Over the years there has been quite a bit of debate about whether houseplants really can filter indoor air by removing toxins and particles. NASA tests in a spacecraft packed with plants showed markedly better air, but proving that plants are efficient filters in other situations hasn't been so easy.
But houseplants can't hurt. Not only might they take out some of the air pollution, but some think they may offer some protection against electromagnetic radiation. But which houseplants should you pick?
The New Ecologist made a list of the top 10 anti-pollutant houseplants. They rate the best as:
- The Feston Rose plant
- Devil’s Ivy
- English Ivy
- Parlor Ivy
- African Violets
- Christmas Cactus
- Yellow Goddess
- Garlic Vine
- Peace Lily
Dr. Mercola's Comments:
Bringing a bit of nature indoors with houseplants is an excellent idea, both for your physical and emotional health. Living closer to nature can actually help you to live longer, and hospital patients who have a view of nature recover from illness and surgery more quickly than those who don't.
It was NASA, along with the Associated Landscape Contractors of America (ALCA), that conducted the classic study on the benefits of plants on indoor air, and they reported that houseplants were able to remove up to 87 percent of air toxins in 24 hours. They recommended using 15 to 18 "good-sized" houseplants in 6- to 8-inch diameter containers for an 1,800 square-foot house.
NASA at Stennis Space Center has also constructed a BioHome that uses bioregenerative technology with the ultimate goal of providing a life support system for permanent human habitation of space. And inside the structure are common houseplants, which NASA says “serve as living air purifiers” to “absorb chemical pollutants resulting from synthetic materials in the living area.”
If houseplants are capable of cleansing air in the BioHome, imagine what they can do in your home!
Why Should You be Concerned About Your Indoor Air Quality?
NASA has concerns about indoor air quality for obvious reasons, but you and your family also have reason to seek to improve the quality of your home and office air.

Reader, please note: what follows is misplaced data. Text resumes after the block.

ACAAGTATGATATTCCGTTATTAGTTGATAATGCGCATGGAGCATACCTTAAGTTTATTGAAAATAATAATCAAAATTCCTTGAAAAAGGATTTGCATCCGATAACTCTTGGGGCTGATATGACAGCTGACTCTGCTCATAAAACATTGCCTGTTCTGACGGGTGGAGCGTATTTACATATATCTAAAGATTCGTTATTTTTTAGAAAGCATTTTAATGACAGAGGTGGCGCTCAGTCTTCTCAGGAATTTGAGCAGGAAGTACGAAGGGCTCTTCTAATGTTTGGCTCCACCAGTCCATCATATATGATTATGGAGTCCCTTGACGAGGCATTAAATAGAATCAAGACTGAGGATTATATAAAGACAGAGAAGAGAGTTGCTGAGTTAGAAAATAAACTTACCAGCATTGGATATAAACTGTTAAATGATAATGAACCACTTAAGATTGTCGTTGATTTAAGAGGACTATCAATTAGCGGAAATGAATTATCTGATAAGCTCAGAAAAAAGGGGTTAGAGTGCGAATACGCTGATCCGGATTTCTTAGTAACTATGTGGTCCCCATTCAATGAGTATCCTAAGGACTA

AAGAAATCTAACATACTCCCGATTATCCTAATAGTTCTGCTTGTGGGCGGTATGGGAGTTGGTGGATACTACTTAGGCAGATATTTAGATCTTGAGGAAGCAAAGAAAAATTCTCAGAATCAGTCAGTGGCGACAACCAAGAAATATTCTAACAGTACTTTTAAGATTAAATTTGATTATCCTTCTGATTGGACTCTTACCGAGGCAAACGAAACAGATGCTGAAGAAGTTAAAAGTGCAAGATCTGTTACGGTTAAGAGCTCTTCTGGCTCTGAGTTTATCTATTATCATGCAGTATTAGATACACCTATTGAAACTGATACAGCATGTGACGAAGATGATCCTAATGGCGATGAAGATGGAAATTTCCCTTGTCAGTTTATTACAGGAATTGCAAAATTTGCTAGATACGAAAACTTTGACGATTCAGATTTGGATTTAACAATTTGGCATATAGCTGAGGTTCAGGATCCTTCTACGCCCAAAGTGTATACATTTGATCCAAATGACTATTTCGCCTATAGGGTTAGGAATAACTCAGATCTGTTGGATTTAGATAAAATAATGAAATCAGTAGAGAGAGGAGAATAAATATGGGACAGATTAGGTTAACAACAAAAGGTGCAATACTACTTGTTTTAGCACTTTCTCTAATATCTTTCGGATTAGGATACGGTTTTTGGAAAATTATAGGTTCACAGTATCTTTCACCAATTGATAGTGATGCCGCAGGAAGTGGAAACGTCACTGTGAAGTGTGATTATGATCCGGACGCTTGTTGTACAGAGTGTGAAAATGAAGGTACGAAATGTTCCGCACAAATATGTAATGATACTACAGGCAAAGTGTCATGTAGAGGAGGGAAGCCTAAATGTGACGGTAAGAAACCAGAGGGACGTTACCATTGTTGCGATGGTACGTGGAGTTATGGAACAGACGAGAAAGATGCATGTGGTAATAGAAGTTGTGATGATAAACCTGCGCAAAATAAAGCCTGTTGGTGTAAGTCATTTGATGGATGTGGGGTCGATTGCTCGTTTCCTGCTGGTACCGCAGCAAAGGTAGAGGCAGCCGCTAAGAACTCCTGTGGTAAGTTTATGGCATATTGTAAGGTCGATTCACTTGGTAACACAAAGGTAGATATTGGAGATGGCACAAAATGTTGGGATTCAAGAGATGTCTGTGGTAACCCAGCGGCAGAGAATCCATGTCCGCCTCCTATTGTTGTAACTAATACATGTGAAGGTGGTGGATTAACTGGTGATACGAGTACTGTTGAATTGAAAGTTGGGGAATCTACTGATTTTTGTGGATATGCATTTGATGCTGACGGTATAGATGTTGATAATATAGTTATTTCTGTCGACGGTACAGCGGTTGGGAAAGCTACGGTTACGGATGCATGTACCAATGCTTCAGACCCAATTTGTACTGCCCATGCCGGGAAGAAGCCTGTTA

Sure, walking into an office building or typical home will probably not make you immediately sick, but over time your body will absorb any number of potentially toxic substances that exist freely in the air. For instance:
- Volatile organic compounds (VOCs), which are toxic gases emitted from paints, cleansers, air fresheners, vinyl floors, carpets, upholstery fabrics, and much more, can cause cancer and damage to your liver, kidney and central nervous system.
VOCs in the indoor air of new buildings have been found to average 20 to 40 mg per m3. Adverse health effects may begin with exposure at just 10 mg per m3.
- Engineered wood products commonly used to make cabinets, furniture, wall paneling and more emit pollutants such as formaldehyde into your home’s air.
Indoor air can be up to 10 times more polluted than outdoor air, and some other potential toxic vapors that can contaminate it, aside from those listed above, include:
While a high-quality air purifier can be used to help reduce toxins in your home and office air, and I highly recommend using one at that, houseplants can act as an extra buffer against air pollutants -- and they have benefits that extend beyond air quality as well!
House Plants are Good for Your Health and Well-Being
It really is amazing how large an impact a few potted plants can have. Here are just some of the benefits that houseplants can bring to your life:
A study by researchers from the Agricultural University of Norway found potted plants reduced stress in office workers and lowered the number of sick days taken.
Research from TNO Quality of Life found plants in the workplace lessened fatigue and stress, and employees noted a reduction in flu-like symptoms. Employees also reported feeling more productive with plants nearby. As a result of the findings TNO recommends providing one large plant for every two employees!
Research carried out at The Royal College of Agriculture in Circencester found students were more attentive and more likely to return to class if there were plants in the lecture hall.
A University of Agriculture in Norway study found indoor plants can reduce fatigue, coughs, sore throats and other cold-related illnesses, partially by increasing humidity levels and decreasing dust.
Adding a few houseplants to your home and office is truly a simple way to bring more natural, aesthetically pleasing and healthy materials into your living space.
If you’d like a few ideas to get you started, How to Grow Fresh Air: 50 House Plants that Purify Your Home or Office is a great reference. Just remember that some houseplants are poisonous, so do your homework before buying -- especially if you have children or pets in your home.
SOURCE : Dr. Mercola - The 10 Best Pollution-Busting Houseplants